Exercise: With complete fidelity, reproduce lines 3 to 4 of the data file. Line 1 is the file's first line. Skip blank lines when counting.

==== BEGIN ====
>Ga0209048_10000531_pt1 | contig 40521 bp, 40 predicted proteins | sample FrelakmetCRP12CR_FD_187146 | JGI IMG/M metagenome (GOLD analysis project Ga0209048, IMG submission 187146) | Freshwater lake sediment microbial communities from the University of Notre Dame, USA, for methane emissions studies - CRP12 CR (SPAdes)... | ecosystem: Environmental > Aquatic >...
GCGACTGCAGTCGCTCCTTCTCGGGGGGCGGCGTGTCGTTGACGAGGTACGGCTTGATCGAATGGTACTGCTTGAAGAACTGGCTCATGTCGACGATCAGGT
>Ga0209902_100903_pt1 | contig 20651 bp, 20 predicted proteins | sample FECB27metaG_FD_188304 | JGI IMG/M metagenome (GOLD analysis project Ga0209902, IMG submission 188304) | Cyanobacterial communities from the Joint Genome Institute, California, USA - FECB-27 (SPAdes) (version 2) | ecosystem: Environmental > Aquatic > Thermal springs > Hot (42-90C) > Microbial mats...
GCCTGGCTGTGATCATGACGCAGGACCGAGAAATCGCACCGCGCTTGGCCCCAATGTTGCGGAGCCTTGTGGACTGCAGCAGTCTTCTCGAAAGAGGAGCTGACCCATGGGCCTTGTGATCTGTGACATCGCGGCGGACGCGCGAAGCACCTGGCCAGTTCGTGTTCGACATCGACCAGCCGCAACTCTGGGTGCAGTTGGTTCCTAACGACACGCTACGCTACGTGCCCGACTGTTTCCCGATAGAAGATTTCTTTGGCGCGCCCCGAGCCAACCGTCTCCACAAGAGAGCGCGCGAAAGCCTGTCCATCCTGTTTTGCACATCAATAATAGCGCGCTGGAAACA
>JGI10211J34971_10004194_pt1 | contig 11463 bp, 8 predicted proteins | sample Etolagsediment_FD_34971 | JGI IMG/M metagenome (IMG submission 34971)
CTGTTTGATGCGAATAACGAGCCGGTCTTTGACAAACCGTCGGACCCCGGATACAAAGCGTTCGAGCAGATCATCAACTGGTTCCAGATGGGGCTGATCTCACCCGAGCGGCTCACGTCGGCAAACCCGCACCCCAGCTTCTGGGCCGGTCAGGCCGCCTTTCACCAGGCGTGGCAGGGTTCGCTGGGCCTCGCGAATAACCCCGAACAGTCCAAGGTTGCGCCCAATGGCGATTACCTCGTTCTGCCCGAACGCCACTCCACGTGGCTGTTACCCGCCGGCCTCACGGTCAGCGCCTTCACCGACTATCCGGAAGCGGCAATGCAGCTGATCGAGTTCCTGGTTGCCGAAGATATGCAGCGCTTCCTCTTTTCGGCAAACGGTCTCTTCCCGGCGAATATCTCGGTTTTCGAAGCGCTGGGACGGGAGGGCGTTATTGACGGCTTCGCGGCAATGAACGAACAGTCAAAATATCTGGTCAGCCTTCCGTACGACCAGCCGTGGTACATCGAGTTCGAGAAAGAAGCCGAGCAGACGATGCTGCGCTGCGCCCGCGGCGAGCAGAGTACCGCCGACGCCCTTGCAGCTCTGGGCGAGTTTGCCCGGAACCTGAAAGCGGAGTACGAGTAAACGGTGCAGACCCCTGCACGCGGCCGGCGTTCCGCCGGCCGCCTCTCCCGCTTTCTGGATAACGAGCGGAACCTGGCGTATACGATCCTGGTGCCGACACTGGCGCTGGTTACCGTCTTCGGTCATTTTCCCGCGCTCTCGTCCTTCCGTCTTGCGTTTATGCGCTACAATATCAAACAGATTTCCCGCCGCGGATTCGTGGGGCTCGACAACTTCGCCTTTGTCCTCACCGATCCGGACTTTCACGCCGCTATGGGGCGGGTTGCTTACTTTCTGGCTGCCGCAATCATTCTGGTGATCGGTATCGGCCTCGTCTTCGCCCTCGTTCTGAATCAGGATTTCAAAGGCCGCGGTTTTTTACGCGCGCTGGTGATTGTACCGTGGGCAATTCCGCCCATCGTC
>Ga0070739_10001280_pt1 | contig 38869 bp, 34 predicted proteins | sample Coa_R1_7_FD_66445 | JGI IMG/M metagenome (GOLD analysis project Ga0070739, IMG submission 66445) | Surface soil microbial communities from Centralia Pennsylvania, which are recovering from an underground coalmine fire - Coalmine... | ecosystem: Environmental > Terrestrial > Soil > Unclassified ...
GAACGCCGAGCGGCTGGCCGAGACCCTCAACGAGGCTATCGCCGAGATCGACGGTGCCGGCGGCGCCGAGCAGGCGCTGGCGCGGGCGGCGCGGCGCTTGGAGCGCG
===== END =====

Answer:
>Ga0209902_100903_pt1 | contig 20651 bp, 20 predicted proteins | sample FECB27metaG_FD_188304 | JGI IMG/M metagenome (GOLD analysis project Ga0209902, IMG submission 188304) | Cyanobacterial communities from the Joint Genome Institute, California, USA - FECB-27 (SPAdes) (version 2) | ecosystem: Environmental > Aquatic > Thermal springs > Hot (42-90C) > Microbial mats...
GCCTGGCTGTGATCATGACGCAGGACCGAGAAATCGCACCGCGCTTGGCCCCAATGTTGCGGAGCCTTGTGGACTGCAGCAGTCTTCTCGAAAGAGGAGCTGACCCATGGGCCTTGTGATCTGTGACATCGCGGCGGACGCGCGAAGCACCTGGCCAGTTCGTGTTCGACATCGACCAGCCGCAACTCTGGGTGCAGTTGGTTCCTAACGACACGCTACGCTACGTGCCCGACTGTTTCCCGATAGAAGATTTCTTTGGCGCGCCCCGAGCCAACCGTCTCCACAAGAGAGCGCGCGAAAGCCTGTCCATCCTGTTTTGCACATCAATAATAGCGCGCTGGAAACA